Anyway, it's widely acknowledged by all sides that Nixon's domestic policies were so liberal he'd be unrecognizable as a Republican today. (Examples.) So he's not a very strong example of the similarities between the two parties if we're talking in the present tense.

LemmusLemmus said...

Frankly, I don't feel like getting overly acquainted with the subtleties of politics under Nixon. Just wanted to draw attention to the fact that your link doesn't fully support your case.

John Althouse Cohen said...

For the reasons I just gave, that part you quoted doesn't refute the idea that Democrats and Republicans are dramatically divided over health care.

LemmusLemmus said...

Quote says: "plan for national health insurance rejected by liberals"

Does not support assertion that Democrats have been trying to install universal health care since the 1940s.

John Althouse Cohen said...

It might, if the liberals failed to compromise with Nixon because they wanted a much more ambitious plan than Nixon wanted.

LemmusLemmus said...


John Althouse Cohen said...


John Althouse Cohen said...

To answer your actual question from the post:

Does any of my twelve or so regular readers actually value adult language warnings? If no one replies in the affirmative within a week, the feature will be scrapped.

I'm indifferent to those warnings. They don't seem to serve much purpose. It's hard to imagine an adult who'd actually be upset at seeing these words. The warning seems mostly useful to warn adults about showing the posts to children -- but really, on the off chance that that situation comes up, it's the adult's responsibility to read the post anyway. As for children who happen to directly find your posts on their own, the warning will only encourage them to read on.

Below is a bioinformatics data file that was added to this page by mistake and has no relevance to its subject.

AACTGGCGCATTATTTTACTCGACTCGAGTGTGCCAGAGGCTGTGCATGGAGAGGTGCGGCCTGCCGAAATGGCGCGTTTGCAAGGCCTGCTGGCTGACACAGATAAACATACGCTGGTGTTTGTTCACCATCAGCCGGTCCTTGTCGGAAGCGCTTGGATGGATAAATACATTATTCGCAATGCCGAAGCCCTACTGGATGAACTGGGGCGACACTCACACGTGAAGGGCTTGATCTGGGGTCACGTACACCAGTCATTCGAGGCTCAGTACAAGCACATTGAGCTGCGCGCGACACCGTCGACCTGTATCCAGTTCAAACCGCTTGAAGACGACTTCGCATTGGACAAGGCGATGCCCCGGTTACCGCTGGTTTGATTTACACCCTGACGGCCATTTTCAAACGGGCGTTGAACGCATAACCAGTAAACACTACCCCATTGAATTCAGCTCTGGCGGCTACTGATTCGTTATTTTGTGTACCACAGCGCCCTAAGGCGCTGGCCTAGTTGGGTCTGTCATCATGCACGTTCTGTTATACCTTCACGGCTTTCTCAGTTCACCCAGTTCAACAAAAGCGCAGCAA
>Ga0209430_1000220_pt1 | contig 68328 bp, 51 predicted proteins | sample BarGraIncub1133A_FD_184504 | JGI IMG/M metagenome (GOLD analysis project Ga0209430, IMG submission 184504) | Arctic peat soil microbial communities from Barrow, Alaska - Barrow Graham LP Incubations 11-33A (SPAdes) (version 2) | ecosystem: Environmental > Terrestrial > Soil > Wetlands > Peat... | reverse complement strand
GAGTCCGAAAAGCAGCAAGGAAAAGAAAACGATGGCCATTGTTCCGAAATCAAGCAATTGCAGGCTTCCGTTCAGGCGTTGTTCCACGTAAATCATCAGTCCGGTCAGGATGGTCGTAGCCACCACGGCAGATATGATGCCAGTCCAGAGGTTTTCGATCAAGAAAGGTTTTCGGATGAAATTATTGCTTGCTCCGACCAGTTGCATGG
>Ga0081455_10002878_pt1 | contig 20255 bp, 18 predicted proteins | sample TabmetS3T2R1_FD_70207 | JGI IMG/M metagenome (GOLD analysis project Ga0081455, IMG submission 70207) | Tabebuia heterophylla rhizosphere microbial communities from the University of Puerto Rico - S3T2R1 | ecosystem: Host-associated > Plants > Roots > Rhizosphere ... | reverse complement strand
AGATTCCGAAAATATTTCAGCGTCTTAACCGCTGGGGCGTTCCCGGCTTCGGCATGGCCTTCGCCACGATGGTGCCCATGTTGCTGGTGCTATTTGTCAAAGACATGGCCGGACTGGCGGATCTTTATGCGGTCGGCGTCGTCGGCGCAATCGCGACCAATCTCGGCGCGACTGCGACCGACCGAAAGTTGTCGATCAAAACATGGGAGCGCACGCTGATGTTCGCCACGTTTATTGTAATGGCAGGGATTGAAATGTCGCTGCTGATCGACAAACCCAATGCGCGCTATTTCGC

Another concern is that preparing the reader to read dirty language could negate the actual effect of that language. It reminds me of an episode of the American version of The Office where the boss (Michael Scott) is about to show an "orientation video" to a group of employees who have just started working there. He gleefully tells them: "It's not like any orientation video you've ever seen -- it's funny!" Once he uses the word "funny," he essentially guarantees that they won't find it funny.

A tangent: I do think it's better not to embed photos with nudity, even just breasts (I remember you once had such a post, with a still from A Clockwork Orange). I know -- this is just asking for snark about how we Americans are too finicky about nudity, you Europeans are so much more enlightened, etc. I personally think it's silly that society has this unwritten rule that you're allowed to see men's nude chests in public but not women's. But many people would be genuinely offended to see the latter with no warning on a computer screen.

LemmusLemmus said...


reply in the sequence of your paragraphs:

1. That was my first idea - who would mind anyway. But then I thought about the research showing that we tend to overestimate the extent to which people are like ourselves. And a lot of the traffic to this blog comes from Google.

2. That's the main reason why I don't like the warnings.

3. The post you're thinking of has an NSFW warning right at the top (i.e., before you see the picture), as it should.

LemmusLemmus said...

Oh, by the way, naked breasts are certainly considered NSFW over here.

John Althouse Cohen said...

The post you're thinking of has an NSFW warning right at the top (i.e., before you see the picture), as it should.

Good point, but people often scroll through quickly to see if something jumps out at them. The breasts would probably jump out more than the warning. I think "NSFW" is useful when you're linking to another webpage, but not so useful in reference to something in the very same post.